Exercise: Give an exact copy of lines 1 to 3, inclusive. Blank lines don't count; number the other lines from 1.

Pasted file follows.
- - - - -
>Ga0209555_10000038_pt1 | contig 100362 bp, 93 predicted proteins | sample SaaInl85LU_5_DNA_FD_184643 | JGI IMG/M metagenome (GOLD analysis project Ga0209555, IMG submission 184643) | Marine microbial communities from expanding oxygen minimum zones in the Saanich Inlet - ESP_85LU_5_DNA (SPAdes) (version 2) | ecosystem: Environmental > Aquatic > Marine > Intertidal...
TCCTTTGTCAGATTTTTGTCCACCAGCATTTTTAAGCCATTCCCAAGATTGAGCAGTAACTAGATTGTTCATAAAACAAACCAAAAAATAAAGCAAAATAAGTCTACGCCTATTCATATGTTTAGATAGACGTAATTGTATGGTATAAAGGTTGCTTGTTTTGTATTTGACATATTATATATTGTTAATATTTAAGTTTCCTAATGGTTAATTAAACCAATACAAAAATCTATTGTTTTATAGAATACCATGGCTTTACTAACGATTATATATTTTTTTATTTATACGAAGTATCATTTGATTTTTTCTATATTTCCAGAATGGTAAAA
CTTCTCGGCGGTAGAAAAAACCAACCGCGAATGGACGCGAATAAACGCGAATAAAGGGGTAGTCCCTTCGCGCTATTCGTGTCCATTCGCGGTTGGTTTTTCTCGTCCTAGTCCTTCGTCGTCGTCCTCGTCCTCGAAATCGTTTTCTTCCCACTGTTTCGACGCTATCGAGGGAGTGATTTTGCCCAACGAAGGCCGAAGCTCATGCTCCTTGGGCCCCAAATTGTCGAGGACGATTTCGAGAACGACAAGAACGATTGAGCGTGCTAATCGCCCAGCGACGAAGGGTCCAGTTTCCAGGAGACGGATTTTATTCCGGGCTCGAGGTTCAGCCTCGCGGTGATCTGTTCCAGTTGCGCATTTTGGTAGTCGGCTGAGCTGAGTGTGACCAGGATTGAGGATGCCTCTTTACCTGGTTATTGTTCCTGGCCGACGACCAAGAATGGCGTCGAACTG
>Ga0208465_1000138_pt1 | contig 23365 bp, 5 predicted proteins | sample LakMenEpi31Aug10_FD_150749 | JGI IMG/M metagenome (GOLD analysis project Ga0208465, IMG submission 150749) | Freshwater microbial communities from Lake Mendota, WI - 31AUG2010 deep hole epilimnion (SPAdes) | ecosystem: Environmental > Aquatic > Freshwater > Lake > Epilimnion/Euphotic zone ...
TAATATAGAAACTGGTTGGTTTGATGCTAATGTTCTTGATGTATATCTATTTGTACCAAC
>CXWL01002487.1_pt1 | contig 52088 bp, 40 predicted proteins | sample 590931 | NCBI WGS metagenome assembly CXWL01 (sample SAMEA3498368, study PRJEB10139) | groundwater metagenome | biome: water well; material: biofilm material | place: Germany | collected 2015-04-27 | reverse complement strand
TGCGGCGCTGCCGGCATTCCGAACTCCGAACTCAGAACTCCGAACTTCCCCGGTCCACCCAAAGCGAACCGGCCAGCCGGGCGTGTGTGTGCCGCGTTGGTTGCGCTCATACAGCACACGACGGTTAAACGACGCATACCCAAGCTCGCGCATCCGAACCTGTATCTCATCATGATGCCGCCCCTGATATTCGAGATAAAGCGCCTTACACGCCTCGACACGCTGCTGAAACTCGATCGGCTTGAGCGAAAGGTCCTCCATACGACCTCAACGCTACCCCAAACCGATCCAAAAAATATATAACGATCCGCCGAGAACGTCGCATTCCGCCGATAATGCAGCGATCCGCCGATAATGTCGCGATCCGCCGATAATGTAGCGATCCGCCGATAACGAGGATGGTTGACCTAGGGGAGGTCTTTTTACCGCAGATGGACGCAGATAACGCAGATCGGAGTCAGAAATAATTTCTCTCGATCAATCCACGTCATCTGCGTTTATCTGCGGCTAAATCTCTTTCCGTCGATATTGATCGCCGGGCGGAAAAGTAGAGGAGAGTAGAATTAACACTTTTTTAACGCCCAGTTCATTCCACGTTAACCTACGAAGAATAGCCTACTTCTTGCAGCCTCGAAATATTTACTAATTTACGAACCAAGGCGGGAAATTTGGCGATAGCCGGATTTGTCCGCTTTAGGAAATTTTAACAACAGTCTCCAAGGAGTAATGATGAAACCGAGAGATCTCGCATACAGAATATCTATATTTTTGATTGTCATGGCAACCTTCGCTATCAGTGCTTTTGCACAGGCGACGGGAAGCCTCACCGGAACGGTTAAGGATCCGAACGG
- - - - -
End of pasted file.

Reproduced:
>Ga0209555_10000038_pt1 | contig 100362 bp, 93 predicted proteins | sample SaaInl85LU_5_DNA_FD_184643 | JGI IMG/M metagenome (GOLD analysis project Ga0209555, IMG submission 184643) | Marine microbial communities from expanding oxygen minimum zones in the Saanich Inlet - ESP_85LU_5_DNA (SPAdes) (version 2) | ecosystem: Environmental > Aquatic > Marine > Intertidal...
TCCTTTGTCAGATTTTTGTCCACCAGCATTTTTAAGCCATTCCCAAGATTGAGCAGTAACTAGATTGTTCATAAAACAAACCAAAAAATAAAGCAAAATAAGTCTACGCCTATTCATATGTTTAGATAGACGTAATTGTATGGTATAAAGGTTGCTTGTTTTGTATTTGACATATTATATATTGTTAATATTTAAGTTTCCTAATGGTTAATTAAACCAATACAAAAATCTATTGTTTTATAGAATACCATGGCTTTACTAACGATTATATATTTTTTTATTTATACGAAGTATCATTTGATTTTTTCTATATTTCCAGAATGGTAAAA
CTTCTCGGCGGTAGAAAAAACCAACCGCGAATGGACGCGAATAAACGCGAATAAAGGGGTAGTCCCTTCGCGCTATTCGTGTCCATTCGCGGTTGGTTTTTCTCGTCCTAGTCCTTCGTCGTCGTCCTCGTCCTCGAAATCGTTTTCTTCCCACTGTTTCGACGCTATCGAGGGAGTGATTTTGCCCAACGAAGGCCGAAGCTCATGCTCCTTGGGCCCCAAATTGTCGAGGACGATTTCGAGAACGACAAGAACGATTGAGCGTGCTAATCGCCCAGCGACGAAGGGTCCAGTTTCCAGGAGACGGATTTTATTCCGGGCTCGAGGTTCAGCCTCGCGGTGATCTGTTCCAGTTGCGCATTTTGGTAGTCGGCTGAGCTGAGTGTGACCAGGATTGAGGATGCCTCTTTACCTGGTTATTGTTCCTGGCCGACGACCAAGAATGGCGTCGAACTG